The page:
Australian general aviation manufacturer GippsAero and US aircraft float manufacturer Wipaire aim to bring to market a float programme for the turbocharged GA8TC Airvan in 2012. The move follows the signing of a memorandum of understanding between the two companies late in 2010.
GippsAero says the partners will work together on the design, construction, flight-testing and certification of the GA9TC fitted with Wipaire's 345OS 3450 seaplane and amphibious floats. Float-equipped versions of the aircraft will feature the 350hp (260kW) Lycoming TIO-540-AE2A engine.
GippsAero believes the GA8's large square section cabin, with easy access, large payload, docile handling characteristics and low operating costs will make it an attractive and commercially viable floatplane.
In the 1970s, Wipaire worked on a project to add floats to the Nomad, now also part of GippsAero's stable after its purchase from Boeing of the twin turboprop's type certificate in June 2008. Following its acquisition by Indian group Mahindra in late 2009, GippsAero aims to bring the relaunched Nomad - the 18-seat GA18 - to market within the next two years.
The GA18 launch will be preceded by the introduction of a 10-seat stretch of the GA8 Airvan, dubbed the GA10. About $20 million is being invested by Mahindra in GippsAero over the next two years for product development.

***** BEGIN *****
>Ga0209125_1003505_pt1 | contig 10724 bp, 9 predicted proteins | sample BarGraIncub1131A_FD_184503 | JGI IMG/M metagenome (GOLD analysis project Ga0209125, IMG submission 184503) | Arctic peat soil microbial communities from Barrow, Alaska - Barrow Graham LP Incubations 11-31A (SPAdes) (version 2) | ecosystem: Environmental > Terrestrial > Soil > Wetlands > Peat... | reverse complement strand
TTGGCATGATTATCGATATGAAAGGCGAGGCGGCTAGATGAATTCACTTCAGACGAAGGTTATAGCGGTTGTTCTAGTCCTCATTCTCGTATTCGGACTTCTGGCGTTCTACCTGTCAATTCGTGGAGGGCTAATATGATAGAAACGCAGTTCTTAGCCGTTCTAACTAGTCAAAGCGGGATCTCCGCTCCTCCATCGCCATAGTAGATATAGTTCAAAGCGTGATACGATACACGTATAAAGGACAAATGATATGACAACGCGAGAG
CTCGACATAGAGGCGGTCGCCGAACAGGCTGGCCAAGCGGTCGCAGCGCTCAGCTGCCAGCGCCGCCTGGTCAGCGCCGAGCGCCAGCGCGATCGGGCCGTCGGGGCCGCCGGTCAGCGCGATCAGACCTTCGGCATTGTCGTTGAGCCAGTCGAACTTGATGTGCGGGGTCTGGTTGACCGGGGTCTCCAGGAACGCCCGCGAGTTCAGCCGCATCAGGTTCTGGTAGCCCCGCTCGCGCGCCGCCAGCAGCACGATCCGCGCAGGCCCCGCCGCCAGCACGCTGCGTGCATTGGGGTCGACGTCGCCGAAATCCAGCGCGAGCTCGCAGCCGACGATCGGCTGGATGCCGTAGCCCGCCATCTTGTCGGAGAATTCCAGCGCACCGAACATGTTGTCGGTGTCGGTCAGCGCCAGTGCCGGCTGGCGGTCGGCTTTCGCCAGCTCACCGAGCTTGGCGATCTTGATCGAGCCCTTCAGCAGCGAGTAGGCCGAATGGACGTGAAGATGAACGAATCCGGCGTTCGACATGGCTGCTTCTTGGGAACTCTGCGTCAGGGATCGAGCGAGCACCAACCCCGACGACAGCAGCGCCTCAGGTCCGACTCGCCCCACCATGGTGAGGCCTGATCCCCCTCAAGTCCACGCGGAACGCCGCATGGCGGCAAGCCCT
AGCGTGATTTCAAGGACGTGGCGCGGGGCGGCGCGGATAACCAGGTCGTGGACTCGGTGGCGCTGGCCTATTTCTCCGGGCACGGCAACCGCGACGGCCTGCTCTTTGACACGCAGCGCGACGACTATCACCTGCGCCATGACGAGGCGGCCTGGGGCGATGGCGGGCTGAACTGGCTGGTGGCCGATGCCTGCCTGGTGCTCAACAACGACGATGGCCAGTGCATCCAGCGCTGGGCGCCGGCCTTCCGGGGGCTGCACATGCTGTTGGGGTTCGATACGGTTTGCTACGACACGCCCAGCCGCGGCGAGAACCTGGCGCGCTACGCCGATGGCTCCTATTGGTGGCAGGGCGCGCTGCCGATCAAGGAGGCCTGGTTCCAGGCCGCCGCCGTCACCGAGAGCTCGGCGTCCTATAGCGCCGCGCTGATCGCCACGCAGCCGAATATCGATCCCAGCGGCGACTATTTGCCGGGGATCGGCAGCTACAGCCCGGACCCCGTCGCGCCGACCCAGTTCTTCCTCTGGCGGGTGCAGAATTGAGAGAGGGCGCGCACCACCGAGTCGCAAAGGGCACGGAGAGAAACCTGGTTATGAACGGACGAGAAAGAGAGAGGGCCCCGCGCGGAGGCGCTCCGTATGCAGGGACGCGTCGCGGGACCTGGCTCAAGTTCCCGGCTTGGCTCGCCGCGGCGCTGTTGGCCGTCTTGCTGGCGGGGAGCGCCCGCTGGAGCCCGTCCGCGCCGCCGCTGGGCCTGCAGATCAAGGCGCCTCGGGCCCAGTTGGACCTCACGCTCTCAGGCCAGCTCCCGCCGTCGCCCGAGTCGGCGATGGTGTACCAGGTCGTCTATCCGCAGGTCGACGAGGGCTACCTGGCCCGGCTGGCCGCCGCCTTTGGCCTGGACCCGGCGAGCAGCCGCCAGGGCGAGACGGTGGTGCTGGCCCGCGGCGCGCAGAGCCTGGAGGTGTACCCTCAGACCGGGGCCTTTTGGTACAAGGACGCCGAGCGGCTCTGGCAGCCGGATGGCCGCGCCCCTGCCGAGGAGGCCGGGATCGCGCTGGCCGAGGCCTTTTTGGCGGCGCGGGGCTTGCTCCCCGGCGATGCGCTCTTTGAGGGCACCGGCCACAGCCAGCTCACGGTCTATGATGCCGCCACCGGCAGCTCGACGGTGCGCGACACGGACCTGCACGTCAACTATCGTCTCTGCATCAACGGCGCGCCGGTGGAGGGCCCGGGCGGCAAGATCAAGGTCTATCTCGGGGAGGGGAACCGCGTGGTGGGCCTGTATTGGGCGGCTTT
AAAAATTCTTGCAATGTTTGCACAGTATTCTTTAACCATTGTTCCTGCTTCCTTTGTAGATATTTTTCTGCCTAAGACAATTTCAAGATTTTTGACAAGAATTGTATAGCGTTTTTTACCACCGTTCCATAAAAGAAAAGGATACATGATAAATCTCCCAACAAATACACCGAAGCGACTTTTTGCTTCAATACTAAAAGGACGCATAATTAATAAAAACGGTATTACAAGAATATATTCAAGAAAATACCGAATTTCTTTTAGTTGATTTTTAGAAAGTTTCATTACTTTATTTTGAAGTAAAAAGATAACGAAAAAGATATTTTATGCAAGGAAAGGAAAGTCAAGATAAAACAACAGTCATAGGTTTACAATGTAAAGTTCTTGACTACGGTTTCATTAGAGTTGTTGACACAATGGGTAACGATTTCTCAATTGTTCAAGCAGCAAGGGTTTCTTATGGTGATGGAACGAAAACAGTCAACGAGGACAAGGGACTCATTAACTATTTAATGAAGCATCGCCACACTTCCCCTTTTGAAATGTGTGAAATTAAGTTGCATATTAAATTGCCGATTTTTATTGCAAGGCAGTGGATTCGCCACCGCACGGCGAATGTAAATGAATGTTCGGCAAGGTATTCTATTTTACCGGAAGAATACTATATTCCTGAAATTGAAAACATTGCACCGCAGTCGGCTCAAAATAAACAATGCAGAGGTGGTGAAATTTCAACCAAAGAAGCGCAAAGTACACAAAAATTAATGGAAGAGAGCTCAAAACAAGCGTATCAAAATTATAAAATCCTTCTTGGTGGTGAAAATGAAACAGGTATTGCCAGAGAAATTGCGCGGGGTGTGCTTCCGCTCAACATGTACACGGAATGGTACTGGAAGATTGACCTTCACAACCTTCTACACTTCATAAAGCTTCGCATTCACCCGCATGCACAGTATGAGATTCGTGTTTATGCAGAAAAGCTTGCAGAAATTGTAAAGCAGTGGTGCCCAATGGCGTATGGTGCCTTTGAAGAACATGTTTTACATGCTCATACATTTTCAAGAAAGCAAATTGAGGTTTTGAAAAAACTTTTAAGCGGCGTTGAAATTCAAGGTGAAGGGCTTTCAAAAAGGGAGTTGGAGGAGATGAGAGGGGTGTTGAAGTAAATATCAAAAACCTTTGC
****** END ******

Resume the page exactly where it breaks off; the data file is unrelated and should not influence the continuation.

The GA10 Turbine will be powered by a Rolls-Royce 250 B17F2 and will have room for a minimum of eight occupants for at least 5h endurance, or up to 10 occupants. It will have a maximum all-up weight of 2,075kg (4,750lb) and an estimated empty weight of 1,065kg.
GippsAero says the GA10 will maintain the concept of the GA8 - simplicity at low operating costs. The aim is to use the aerodynamic design of the GA8 and current production parts as far as possible to minimise development and production costs, says GippsAero.
First flight of the GA10 is scheduled for November, with Australian type certification planned for February 2013. The aircraft's public debut is scheduled for the Australian International Airshow at Avalon in Victoria in March 2013.
Through GippsAero, Mahindra Aerospace aims to become "globally recognised as a manufacturer of cost-effective, efficient, robust utility aircraft, producing and supporting a portfolio of four to six models".
More models could follow, says Arvind Mehra, executive director and chief executive of Mahindra Aerospace. "While we are starting with utility aircraft in the two- to 20-seat class, we are also watching developments in applying new technologies to the next class of civilian aircraft," he says. "If the right combination of market demand, technology enablers and partnerships become possible, then who can tell?"